Horton Avenue residents and local government officials have been waiting more than a month for an overdue set of appraisals needed to move them forward in a federal grant process that will aid victims of the devastating nor’easter that put much of the low-lying Riverhead block under water in the spring of 2010.
Appraisals of 10 Horton Avenue properties, being drafted by Maurice N. Perkins Company Inc. of Huntington Station, were due to the town Feb. 14. But only six have been filed with the town so far, town officials said. The delay means the town and county will have to “redouble [its] efforts” to make up for lost time and meet coming federal deadlines, said Riverhead Supervisor Sean Walter.
The Federal Emergency Management Agency grant will pay storm victims nearly $3 million in exchange for their damaged homes.
The grant allows the town to buy the properties from the residents at pre-flood values, demolish them and use the open space for drainage purposes. Horton Avenue residents will then be able to use the money to buy or rent homes elsewhere.
News of the delay prompted Congressman Tim Bishop (D-Southampton) to send a letter to town and county officials last Monday, reminding them that the June 30 deadline for the purchase of the damaged homes should not be missed. The purchased homes must then be demolished by Sept. 30, according to the federal guidelines.
“I am concerned that federal funding may be in jeopardy unless these deadlines are met promptly by the Town and County,” Mr. Bishop wrote, adding he would work to speed things up if needed.
But town officials are confident that despite the independent appraiser’s delay, the grant process will be completed in time.
Under the plan, the federal government will pay $2.24 million of the $2.99 million to be spent on buying and demolishing the homes; Suffolk County and the town will split the remaining costs. The remaining $600,000 in grant funds will be used to create a man-made wetland to prevent future flooding in the Horton Avenue area.
The appraisals of the homes, which will be used to determine their pre-flood value, were “more complicated than [the appraiser] originally thought,” said town police chief David Hegermiller, who is overseeing the grant process.
The appraiser, Maurice Perkins, could not be immediately reached for comment on the delay.
The six appraisals that were submitted to the town Monday were sent to the state for approval that same day, Mr. Hegermiller said. He added that he expected the four outstanding appraisals to be submitted “any day now.”
Mr. Walter said the town was “planning to stick to the time frames” and, despite the delay, could still meet the June 30 deadline to complete the purchase of the damaged homes.
He added that the county was still pursuing a subdivision within the town with the nonprofit Long Island Housing Partnership to provide housing for displaced Horton Avenue residents, many of whom lived in homes that are now inhabitable. The county passed a law last year giving residents who are victims of natural disaster preference in the county’s affordable housing program.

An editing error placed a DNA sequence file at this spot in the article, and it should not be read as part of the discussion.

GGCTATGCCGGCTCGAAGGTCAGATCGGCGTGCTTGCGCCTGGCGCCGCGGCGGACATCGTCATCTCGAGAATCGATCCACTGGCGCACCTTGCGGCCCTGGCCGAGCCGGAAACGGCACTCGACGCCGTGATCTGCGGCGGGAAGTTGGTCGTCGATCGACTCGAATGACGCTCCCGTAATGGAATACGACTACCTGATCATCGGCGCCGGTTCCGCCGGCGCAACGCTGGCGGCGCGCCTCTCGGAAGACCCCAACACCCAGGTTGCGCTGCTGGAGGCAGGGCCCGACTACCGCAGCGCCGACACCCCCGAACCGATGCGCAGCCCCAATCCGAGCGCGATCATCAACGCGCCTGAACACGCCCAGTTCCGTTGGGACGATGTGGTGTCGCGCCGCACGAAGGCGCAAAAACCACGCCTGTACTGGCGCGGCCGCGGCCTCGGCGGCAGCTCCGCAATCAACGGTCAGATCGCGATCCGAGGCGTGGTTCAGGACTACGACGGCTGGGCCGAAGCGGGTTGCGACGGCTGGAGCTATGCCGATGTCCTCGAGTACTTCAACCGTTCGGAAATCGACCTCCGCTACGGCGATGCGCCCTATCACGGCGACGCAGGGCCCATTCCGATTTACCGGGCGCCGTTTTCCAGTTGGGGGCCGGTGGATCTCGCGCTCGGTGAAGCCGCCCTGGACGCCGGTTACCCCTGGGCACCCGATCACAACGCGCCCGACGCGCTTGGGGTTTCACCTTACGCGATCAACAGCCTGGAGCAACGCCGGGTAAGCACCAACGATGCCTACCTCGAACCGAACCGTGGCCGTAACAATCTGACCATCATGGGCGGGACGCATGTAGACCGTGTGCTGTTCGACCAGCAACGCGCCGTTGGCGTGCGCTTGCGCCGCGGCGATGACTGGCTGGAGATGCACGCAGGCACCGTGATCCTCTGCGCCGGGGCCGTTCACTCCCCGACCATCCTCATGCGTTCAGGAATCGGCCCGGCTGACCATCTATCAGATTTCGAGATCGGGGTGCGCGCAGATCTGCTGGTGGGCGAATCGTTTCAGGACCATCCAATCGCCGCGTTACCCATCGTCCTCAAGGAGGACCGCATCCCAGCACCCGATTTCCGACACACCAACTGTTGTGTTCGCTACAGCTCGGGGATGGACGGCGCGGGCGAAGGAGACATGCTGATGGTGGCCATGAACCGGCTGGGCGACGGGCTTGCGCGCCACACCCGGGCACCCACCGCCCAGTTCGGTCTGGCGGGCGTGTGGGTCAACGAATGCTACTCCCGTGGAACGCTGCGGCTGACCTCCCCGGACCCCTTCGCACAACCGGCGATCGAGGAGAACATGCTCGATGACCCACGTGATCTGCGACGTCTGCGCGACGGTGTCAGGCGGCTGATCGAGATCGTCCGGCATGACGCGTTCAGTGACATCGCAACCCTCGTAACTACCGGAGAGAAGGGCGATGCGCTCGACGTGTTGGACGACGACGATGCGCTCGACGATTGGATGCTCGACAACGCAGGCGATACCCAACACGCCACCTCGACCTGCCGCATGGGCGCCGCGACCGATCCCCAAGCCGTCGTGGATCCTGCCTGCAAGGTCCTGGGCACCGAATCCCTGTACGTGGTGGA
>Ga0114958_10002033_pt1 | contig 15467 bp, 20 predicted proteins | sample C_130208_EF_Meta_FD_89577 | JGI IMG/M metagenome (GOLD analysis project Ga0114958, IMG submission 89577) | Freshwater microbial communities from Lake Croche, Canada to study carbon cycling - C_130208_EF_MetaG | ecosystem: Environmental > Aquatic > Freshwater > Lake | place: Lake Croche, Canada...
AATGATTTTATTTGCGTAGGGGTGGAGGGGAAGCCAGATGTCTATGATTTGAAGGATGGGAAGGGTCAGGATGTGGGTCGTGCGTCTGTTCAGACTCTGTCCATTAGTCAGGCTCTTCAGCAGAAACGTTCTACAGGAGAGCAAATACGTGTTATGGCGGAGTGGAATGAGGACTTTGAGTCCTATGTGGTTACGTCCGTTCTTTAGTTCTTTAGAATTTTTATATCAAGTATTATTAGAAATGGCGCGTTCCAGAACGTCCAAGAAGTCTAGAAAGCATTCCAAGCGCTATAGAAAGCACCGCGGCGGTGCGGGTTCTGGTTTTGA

But Mr. Walter said that the town would likely have to move forward with the FEMA grant before the subdivision is complete to meet the federally mandated deadlines in June and September.
“I think that subdivision gets done regardless of our actions in this situation,” he said. “We don’t have time to wait for that subdivision to be done.”
State Assemblyman Dan Losquadro (R-Shoreham) said he could not discuss the progress of the new housing due to ongoing negotiations between the county and the Long Island Housing Partnership, but said he would make sure the grant appraisals were moved through the state in time for the June 30 deadline.
“As soon as [the town] makes that submission we will absolutely make sure that application is fast-tracked,” Mr. Losquadro said. “None of us wants to have to ask for an extension on that deadline. Everyone is dotting their i’s and crossing their t’s here.”
Linda Hobson, a resident of Horton Avenue and advocate for victims of the flood, said the proposed subdivision would be key for the well-being of those who were forced to move from their homes.
“We can’t expect people to give up their home without having another house to go to,” she said. Residents will meet with LIHP officials this week to discuss the potential subdivision for victims of the flood.
Ms. Hobson also said she’d like to work with the town to accommodate the needs of the residents, including one man living at the end of the damaged street who said he doesn’t want to leave and wishes to use the hazard mitigation money to renovate his home to make it safer against floods.
“Everybody is certainly ready and willing to work together,” she said. “I think we’re in pretty good shape right now.”
Ms. Hobson also noted that in December the residents deferred a lawsuit that was filed against the town and county.
Mr. Hegermiller said that while the delay in the appraisal process was not the first snag in the Horton Avenue saga, he was also confident the town, county and residents would complete the process by the deadline.
“If you look at the whole scheme of things, we were approved [for the FEMA grant] on Oct. 14,” he said. “We didn’t have our kickoff meeting until Nov. 17. We were already 30 days behind the eight ball there. But I’m optimistic that it’ll be on course.”